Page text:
Why Microsoft's Media Center is stuck on the edge

Microsoft wants Media Center to bring drama to your living room. It will get more of that than it bargained for
Written by Leader , Contributor
Bill Gates will tomorrow unveil the next version of Windows XP Media Center, an event that marks an important moment in the convergence of computing and consumer electronics.

'Convergence' is a bland term that implies certain developments in technology are bringing together elements of the computer, the cable box, the television and the world of audio into a seamlessly integrated world.

Don't be fooled. What's really going on is more like the final scene from Reservoir Dogs, in which everyone has pulled a gun on everyone else, and everyone is stuck in a Mexican stand-off. There is a high-street fight going on right now to control the platforms, technical standards and products that people will use in their homes to access all kinds of digital content.

In one corner is Mr Redmond. He controls the computing platform which sits on most of the world's computer desktops, both at home and at work. Unfortunately Windows doesn't allow him to walk through walls, and he's stuck in the home office, or at a desk in a bedroom. Consumers don't want PCs in their living rooms because they're noisy, they take ages to boot up, and they're ugly. They do like the Xbox, although Mr Redmond is currently losing money on every one he sells, but this device, based on a PC architecture, has got a toe-hold in the living room. Tomorrow he will announce the Media Center Extender, which will allow consumers to stream the video on their PCs to the TV in the living room, and begin to link together these two worlds wirelessly.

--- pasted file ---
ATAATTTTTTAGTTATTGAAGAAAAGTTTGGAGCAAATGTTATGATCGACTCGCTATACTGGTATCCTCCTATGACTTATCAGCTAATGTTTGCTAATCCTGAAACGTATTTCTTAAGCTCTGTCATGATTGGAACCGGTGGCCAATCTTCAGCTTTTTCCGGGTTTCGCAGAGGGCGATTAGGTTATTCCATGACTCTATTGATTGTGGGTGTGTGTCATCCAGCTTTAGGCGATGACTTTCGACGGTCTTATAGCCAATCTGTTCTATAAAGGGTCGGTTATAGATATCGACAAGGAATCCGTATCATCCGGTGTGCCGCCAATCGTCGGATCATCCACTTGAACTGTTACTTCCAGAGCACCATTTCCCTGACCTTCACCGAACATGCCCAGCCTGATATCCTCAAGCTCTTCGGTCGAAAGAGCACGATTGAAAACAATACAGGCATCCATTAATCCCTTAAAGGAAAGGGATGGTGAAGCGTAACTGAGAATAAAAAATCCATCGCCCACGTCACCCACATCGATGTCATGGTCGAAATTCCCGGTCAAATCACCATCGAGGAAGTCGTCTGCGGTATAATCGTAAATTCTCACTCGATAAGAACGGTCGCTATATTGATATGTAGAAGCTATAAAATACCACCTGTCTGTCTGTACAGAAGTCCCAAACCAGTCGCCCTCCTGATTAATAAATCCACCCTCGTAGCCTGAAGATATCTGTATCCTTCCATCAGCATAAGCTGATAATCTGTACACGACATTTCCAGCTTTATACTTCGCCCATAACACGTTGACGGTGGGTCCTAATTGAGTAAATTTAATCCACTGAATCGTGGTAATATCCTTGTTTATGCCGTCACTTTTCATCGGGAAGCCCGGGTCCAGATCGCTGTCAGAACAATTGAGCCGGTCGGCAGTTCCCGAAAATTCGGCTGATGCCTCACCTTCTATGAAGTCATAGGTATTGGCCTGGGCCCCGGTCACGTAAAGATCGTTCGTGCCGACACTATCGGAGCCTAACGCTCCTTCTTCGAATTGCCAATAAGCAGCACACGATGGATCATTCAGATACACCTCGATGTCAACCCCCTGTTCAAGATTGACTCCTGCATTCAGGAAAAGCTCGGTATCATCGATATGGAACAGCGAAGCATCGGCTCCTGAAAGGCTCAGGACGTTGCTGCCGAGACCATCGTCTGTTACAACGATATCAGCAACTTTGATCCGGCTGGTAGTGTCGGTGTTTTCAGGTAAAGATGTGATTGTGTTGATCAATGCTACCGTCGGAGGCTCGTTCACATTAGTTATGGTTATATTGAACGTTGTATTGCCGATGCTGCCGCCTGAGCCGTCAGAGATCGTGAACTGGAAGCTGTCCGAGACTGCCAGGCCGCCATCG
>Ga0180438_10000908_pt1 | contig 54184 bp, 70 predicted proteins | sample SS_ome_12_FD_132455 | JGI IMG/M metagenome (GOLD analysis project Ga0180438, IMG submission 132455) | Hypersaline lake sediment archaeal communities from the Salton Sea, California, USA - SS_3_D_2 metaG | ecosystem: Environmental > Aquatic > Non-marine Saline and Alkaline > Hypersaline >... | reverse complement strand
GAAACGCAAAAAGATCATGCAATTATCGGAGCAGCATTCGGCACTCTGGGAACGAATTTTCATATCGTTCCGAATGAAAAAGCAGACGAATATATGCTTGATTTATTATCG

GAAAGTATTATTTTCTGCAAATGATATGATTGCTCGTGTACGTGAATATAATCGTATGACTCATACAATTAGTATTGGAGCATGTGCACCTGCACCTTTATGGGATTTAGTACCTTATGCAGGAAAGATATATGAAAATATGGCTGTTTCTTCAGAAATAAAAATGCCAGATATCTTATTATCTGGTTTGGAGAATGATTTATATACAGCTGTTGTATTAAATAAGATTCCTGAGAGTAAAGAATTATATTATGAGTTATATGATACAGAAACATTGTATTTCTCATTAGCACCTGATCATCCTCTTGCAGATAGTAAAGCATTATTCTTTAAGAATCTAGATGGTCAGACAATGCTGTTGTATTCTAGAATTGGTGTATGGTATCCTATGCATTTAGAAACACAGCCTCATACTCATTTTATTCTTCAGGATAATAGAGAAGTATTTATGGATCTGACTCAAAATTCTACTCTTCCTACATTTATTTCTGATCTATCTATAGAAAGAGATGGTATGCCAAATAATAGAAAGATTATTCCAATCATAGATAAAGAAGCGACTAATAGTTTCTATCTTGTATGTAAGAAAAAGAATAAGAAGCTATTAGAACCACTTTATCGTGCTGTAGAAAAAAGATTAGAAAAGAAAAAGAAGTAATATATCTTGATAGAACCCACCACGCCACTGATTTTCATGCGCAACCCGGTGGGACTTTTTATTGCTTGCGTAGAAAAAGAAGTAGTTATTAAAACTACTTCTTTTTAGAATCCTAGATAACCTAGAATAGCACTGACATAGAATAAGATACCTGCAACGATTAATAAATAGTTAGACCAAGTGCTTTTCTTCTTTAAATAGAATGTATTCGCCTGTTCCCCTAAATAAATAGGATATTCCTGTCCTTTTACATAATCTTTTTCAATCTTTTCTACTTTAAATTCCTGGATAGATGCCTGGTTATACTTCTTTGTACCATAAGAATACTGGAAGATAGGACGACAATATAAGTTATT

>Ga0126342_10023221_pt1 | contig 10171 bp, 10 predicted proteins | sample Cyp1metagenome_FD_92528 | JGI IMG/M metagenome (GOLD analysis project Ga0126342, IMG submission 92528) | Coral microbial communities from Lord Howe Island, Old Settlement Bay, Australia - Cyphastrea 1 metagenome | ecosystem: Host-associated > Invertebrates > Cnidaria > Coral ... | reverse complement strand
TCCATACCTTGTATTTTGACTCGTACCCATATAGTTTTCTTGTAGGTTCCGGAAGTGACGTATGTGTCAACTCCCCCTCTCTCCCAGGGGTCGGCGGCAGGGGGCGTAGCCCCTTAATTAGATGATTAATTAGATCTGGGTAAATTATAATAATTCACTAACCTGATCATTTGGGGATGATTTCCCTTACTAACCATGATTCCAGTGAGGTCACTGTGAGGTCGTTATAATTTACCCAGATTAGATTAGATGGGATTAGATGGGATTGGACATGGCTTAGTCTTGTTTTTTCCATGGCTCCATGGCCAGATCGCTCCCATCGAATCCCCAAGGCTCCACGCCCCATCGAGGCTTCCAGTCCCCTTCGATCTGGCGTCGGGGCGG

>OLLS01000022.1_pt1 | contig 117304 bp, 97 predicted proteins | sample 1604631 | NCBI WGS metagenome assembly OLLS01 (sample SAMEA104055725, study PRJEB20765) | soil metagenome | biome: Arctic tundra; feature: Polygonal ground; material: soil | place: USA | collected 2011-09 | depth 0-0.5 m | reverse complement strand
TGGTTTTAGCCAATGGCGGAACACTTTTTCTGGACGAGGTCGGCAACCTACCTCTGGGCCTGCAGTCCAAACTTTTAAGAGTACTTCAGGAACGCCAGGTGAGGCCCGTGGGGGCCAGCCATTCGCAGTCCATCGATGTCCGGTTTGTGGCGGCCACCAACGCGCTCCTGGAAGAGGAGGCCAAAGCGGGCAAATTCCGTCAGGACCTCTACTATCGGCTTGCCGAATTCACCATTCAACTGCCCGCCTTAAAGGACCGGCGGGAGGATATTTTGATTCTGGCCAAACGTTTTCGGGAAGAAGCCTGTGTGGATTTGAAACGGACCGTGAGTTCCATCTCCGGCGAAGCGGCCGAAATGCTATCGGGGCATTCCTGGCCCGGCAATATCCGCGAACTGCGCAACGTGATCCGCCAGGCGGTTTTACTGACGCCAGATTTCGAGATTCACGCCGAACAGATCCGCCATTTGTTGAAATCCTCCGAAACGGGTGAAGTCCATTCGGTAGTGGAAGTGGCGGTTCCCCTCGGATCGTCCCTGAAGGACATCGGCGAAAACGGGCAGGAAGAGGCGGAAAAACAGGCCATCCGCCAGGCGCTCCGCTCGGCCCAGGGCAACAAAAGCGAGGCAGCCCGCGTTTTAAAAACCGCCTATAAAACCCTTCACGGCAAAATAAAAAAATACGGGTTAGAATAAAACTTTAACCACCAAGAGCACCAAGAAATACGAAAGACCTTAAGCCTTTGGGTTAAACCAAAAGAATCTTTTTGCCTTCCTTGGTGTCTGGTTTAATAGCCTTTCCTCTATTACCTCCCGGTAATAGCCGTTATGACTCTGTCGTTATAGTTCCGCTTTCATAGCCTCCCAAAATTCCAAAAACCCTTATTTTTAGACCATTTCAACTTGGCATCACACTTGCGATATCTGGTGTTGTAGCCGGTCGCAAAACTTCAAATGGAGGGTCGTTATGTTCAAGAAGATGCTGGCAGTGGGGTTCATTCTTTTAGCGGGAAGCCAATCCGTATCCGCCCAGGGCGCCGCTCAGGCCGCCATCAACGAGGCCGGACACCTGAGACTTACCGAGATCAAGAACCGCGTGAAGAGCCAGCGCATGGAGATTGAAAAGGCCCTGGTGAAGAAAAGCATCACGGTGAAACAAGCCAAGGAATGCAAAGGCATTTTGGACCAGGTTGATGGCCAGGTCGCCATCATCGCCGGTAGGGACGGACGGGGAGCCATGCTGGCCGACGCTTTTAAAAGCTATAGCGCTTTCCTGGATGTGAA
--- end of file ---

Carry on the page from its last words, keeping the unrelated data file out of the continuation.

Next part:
In another corner is Mr White. He sells Apple computers that consumers love, but which have never reached the critical mass of the PC. He has suddenly got a huge hit on his hands in the form of the iPod. Mr White has cornered the market in the excitement around the freedom and choice that digital music provides. The latest version of his G5 wall-mountable computer has the kind of elegant design that would look great in a living room. However, he has yet to figure out how to push its great industrial design and marketing to also make the leap from home office to living room.

Already standing firmly with both feet in the living room is Mr Silver. The slick plasma, LCD, and CRT televisions provided by the likes of Sony, Philips and Samsung have become important status symbols for affluent consumers, along with a host of cool audio and video products such as DVD players, video projectors, and cinema-style surround sound systems. He's also made a killing with a very popular game platform, the Sony PlayStation. His products lack the flexibility and power of a computing platform, but have the ease of use associated with single-use devices, and some, like the TiVo, have won huge popularity among their users.

Tomorrow Microsoft takes another shot, but the reality is that the people really pulling the trigger are millions of consumers around the world, and so far they seem pretty unconvinced. For once Microsoft is in a fair fight, and can't leverage its desktop monopoly as easily as it can in other software markets. We don't know how this particular movie ends, but it should prove hugely entertaining.

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